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Goodwin places stored data into three categories, based on descending order of importance. The highest category, which he terms mission critical data, is information that must be recovered within a short time frame-say, four hours or less, so as not to disrupt operations critical to a company’s success. The two most important examples for retailers: POS data and inventory levels, information crucial to process orders and serve customers without losing sales.
The second category is business critical information, data crucial to operating a company on a daily basis but that the temporary loss of which won’t result in lost revenue or sales. “Back-office financial accounting data is business crucial; you’ve got to have it, but if you close the books today or tomorrow it’s not as important as keeping your POS operation moving,” Goodwin says. Business crucial data, he adds, might be set in storage for a maximum retrieval time of 12 hours.
Less important data--which could entail customer loyalty program information, product lifecycle records or old POS data kept for long-term backup-constitute the third tier and might be set for a retrieval time of a few days.
Within the data storage vendor community, Goodwin notes that the high-end servers with the fastest data transmission performance and deepest reliability are Hitachi Lightning, EMC Symmetrix, Hewlett-Packard EVA and IBM Shark systems. He places within the mid-range of storage servers EMC Clariion and IBM FastT, and within the low-end, Dell Power Edge, EMC Sentera - though he notes that Dell is also moving into the mid-range.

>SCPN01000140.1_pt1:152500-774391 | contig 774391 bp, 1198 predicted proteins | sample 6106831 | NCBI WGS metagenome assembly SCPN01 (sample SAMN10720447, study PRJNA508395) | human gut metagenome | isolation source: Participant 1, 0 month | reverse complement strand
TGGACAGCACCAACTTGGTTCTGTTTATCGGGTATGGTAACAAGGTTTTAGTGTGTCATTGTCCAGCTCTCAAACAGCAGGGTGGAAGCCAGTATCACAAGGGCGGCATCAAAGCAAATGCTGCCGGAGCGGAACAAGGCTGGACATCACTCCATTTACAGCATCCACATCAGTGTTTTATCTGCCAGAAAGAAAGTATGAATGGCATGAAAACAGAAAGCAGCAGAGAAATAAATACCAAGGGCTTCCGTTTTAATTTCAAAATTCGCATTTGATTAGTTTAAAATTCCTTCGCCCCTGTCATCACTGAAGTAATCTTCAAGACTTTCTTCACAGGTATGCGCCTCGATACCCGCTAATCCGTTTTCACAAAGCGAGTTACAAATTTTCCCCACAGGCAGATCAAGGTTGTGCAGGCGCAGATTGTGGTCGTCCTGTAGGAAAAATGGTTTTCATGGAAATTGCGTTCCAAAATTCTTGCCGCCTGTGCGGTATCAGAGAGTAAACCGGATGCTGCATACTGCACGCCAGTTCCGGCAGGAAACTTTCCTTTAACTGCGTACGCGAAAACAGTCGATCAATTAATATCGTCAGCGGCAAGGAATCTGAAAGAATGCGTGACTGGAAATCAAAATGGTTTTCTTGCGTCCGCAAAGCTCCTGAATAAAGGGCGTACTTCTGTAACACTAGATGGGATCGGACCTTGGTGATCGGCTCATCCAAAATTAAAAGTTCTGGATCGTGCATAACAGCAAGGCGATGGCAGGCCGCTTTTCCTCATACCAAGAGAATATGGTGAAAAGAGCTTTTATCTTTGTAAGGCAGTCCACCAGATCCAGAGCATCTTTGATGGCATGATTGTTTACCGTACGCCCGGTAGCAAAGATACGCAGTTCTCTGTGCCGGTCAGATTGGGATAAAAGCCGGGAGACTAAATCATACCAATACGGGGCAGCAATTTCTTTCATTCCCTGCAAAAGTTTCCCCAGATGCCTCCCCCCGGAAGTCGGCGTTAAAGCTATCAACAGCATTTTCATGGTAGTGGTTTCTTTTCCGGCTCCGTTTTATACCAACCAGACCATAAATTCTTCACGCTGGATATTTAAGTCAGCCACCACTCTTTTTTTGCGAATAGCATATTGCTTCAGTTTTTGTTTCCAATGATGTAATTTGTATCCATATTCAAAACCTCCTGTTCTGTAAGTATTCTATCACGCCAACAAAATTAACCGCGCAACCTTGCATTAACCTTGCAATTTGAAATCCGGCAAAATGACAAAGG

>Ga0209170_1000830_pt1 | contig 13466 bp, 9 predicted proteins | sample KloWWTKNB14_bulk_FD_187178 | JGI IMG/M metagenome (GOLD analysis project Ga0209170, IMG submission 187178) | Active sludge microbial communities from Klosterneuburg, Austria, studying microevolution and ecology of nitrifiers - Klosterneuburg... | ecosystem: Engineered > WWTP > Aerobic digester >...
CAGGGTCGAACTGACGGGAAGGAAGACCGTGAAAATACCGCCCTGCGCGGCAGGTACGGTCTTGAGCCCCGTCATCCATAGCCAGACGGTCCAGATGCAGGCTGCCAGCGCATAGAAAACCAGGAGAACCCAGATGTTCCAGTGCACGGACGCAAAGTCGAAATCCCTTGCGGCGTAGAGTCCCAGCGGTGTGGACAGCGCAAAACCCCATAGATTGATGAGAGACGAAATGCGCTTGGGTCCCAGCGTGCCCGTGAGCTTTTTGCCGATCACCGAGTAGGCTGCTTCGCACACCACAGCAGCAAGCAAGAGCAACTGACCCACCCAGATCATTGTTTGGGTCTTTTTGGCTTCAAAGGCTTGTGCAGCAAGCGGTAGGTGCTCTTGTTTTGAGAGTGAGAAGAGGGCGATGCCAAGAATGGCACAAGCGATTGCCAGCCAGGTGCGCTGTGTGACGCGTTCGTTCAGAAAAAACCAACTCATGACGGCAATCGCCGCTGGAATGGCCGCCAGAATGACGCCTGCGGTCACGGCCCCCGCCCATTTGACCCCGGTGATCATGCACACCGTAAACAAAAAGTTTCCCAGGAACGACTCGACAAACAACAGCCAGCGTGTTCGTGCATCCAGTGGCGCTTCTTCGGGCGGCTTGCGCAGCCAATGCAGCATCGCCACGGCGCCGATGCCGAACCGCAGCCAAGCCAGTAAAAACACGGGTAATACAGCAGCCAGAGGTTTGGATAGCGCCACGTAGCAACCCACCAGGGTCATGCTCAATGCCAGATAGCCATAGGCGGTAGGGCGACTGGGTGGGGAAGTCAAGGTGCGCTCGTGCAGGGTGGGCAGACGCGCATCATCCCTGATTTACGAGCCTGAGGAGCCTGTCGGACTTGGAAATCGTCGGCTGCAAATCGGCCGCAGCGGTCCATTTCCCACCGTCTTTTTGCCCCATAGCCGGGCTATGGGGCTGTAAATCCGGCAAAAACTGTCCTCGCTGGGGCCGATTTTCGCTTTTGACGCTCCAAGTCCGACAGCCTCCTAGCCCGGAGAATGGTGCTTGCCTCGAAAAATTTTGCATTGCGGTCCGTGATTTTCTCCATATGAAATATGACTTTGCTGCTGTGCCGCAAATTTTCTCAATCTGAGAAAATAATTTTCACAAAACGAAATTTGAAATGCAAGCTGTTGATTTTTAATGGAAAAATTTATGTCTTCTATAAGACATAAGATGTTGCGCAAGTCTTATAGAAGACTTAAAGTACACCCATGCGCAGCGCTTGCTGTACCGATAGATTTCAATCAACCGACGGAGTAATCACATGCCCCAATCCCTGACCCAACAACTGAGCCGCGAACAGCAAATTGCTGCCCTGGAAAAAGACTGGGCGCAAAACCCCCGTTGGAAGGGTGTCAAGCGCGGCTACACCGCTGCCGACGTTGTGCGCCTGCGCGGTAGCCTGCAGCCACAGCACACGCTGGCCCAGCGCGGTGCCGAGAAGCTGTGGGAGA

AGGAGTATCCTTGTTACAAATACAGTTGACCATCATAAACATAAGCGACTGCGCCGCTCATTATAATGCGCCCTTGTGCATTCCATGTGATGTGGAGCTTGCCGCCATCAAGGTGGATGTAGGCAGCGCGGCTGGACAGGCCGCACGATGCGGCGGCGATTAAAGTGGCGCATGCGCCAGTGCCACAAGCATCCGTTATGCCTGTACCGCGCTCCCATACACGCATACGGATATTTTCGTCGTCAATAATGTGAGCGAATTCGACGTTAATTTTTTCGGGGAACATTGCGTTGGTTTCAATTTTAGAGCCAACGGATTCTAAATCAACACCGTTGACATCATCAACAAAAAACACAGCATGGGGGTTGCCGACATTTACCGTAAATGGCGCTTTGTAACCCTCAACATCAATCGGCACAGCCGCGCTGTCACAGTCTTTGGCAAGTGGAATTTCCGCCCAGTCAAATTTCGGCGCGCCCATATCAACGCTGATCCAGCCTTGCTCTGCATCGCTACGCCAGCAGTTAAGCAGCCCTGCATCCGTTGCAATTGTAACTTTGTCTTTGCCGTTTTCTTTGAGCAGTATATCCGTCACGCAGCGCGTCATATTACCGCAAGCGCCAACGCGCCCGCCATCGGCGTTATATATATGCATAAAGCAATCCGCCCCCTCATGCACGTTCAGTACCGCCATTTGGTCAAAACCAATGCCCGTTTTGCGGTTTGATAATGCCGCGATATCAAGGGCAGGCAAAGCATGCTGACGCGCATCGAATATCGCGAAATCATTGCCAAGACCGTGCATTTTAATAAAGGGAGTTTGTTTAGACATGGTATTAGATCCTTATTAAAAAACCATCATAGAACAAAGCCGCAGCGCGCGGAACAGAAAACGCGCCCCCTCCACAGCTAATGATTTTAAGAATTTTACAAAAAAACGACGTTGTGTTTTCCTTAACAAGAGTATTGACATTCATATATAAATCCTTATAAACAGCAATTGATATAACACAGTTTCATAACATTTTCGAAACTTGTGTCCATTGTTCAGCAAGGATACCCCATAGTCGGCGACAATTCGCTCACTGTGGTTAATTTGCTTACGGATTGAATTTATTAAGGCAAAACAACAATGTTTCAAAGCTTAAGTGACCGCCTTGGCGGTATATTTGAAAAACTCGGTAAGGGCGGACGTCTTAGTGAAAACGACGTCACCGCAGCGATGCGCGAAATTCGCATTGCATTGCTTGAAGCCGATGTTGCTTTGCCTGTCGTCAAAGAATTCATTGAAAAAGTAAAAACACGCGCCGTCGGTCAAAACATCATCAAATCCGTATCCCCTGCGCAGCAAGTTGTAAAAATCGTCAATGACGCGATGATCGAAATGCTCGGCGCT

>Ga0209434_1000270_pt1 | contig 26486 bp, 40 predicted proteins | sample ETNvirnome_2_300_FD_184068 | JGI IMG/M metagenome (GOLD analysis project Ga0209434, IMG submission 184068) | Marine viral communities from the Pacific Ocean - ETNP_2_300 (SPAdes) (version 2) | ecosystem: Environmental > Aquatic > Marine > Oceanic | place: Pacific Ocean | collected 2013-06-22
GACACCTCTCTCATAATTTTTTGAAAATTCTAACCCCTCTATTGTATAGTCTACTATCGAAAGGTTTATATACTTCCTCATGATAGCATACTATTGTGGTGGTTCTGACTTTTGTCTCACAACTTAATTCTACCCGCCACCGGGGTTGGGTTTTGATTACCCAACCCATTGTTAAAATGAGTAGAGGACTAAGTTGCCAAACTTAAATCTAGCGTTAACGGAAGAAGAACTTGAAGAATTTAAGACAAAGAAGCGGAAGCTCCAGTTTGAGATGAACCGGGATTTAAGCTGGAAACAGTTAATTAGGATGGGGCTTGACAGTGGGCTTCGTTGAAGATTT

In addition to segmenting of data by importance, vendors are developing other ways to save money with data storage systems. Acxiom Corp., for instance, offers a system of computing power from a grid of computer processors it maintains for clients. In the second quarter of this year, it expects to make available a grid-based storage system that clients can tap. By using low-cost components in a grid environment that mirrors data for reliability, Acxiom says it can provide data storage at about $5,000 per terabyte of data, compared to $30,000 to $40,000 per terabyte for more conventional storage systems. “This will make a lot of storage available that might otherwise be cost-prohibitive for some retailers,” says Alex Dietz, products organization leader.
While investments in data storage systems often favor a single vendor platform to assure the best integration, the evolution toward open architecture and common industry standards is making it easier to for different vendors’ systems to work together. “Most of the differences in the market have disappeared,” Steinhardt says.
That stronger integration is also making it easier to connect storage systems to sources of data. “It’s very much plug-and-play,” Steinhardt says. “We make products now so you don’t have to make changes to an existing application server environment.”
But retailers still need to conduct due diligence in checking different network components to assure a smooth flow of data. “You have to look at the entire spectrum of the IT solution and match processors with storage systems and communication networks, because the system will never be faster than the slowest bottleneck,” Steinhardt says.